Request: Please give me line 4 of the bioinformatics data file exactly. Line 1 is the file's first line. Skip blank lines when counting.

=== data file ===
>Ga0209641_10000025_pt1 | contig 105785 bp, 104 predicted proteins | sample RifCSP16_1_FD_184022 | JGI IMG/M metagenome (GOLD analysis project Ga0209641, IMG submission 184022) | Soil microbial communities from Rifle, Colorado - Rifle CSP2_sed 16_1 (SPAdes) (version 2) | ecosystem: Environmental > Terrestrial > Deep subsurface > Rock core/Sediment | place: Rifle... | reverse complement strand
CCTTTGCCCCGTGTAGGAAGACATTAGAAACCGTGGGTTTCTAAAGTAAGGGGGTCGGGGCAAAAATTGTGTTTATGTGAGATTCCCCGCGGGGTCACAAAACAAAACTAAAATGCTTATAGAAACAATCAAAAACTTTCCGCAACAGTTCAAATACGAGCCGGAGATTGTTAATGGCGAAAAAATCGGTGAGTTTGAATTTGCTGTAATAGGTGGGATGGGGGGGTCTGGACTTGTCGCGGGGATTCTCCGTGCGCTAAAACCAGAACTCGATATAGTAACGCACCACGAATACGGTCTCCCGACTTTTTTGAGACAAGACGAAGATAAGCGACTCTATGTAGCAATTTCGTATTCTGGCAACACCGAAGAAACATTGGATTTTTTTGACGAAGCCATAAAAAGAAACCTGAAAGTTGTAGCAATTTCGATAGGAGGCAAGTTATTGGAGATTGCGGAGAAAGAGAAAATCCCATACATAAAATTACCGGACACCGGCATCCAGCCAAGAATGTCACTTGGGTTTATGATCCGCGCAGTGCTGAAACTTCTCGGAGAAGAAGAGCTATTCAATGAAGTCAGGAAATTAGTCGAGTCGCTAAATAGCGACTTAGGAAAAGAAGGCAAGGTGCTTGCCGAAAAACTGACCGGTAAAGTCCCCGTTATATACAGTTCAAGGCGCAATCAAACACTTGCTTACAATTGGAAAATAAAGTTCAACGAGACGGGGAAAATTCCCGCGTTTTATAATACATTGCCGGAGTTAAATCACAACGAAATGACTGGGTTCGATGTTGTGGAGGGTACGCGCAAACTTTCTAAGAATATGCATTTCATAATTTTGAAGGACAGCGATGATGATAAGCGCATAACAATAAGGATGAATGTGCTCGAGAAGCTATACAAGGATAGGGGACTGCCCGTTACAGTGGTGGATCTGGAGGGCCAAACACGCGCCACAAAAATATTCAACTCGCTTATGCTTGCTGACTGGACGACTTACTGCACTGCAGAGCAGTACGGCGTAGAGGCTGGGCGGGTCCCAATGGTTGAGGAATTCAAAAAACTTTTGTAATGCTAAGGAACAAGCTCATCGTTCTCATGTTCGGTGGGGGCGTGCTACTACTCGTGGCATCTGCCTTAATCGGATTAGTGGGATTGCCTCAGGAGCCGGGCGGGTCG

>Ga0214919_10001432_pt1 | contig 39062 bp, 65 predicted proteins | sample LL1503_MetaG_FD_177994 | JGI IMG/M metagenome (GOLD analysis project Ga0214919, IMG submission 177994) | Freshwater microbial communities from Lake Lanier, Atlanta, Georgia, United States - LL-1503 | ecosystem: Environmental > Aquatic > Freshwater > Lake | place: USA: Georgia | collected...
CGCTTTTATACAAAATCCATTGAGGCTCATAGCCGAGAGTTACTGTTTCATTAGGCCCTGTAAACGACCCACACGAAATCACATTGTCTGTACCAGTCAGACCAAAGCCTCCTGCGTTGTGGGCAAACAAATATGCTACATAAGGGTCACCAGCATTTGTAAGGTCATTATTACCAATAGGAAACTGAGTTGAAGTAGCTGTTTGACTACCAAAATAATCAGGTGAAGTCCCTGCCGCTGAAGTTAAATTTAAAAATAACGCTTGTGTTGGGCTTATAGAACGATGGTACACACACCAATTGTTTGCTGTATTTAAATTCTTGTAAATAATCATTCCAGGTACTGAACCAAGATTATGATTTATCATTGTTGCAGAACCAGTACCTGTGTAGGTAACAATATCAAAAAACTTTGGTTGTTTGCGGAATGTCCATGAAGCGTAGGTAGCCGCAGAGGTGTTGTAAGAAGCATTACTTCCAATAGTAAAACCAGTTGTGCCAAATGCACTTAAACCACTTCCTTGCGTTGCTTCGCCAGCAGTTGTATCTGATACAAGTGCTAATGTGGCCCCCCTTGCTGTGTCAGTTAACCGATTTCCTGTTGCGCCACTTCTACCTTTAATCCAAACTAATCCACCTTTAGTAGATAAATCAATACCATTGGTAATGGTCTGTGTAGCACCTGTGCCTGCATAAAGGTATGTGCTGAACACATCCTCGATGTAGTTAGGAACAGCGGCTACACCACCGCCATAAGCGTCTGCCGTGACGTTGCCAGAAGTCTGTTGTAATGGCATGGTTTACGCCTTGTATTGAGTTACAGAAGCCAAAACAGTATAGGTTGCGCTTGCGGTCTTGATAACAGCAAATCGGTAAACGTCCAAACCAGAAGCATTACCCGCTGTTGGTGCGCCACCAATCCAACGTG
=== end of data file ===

CGCTTTTATACAAAATCCATTGAGGCTCATAGCCGAGAGTTACTGTTTCATTAGGCCCTGTAAACGACCCACACGAAATCACATTGTCTGTACCAGTCAGACCAAAGCCTCCTGCGTTGTGGGCAAACAAATATGCTACATAAGGGTCACCAGCATTTGTAAGGTCATTATTACCAATAGGAAACTGAGTTGAAGTAGCTGTTTGACTACCAAAATAATCAGGTGAAGTCCCTGCCGCTGAAGTTAAATTTAAAAATAACGCTTGTGTTGGGCTTATAGAACGATGGTACACACACCAATTGTTTGCTGTATTTAAATTCTTGTAAATAATCATTCCAGGTACTGAACCAAGATTATGATTTATCATTGTTGCAGAACCAGTACCTGTGTAGGTAACAATATCAAAAAACTTTGGTTGTTTGCGGAATGTCCATGAAGCGTAGGTAGCCGCAGAGGTGTTGTAAGAAGCATTACTTCCAATAGTAAAACCAGTTGTGCCAAATGCACTTAAACCACTTCCTTGCGTTGCTTCGCCAGCAGTTGTATCTGATACAAGTGCTAATGTGGCCCCCCTTGCTGTGTCAGTTAACCGATTTCCTGTTGCGCCACTTCTACCTTTAATCCAAACTAATCCACCTTTAGTAGATAAATCAATACCATTGGTAATGGTCTGTGTAGCACCTGTGCCTGCATAAAGGTATGTGCTGAACACATCCTCGATGTAGTTAGGAACAGCGGCTACACCACCGCCATAAGCGTCTGCCGTGACGTTGCCAGAAGTCTGTTGTAATGGCATGGTTTACGCCTTGTATTGAGTTACAGAAGCCAAAACAGTATAGGTTGCGCTTGCGGTCTTGATAACAGCAAATCGGTAAACGTCCAAACCAGAAGCATTACCCGCTGTTGGTGCGCCACCAATCCAACGTG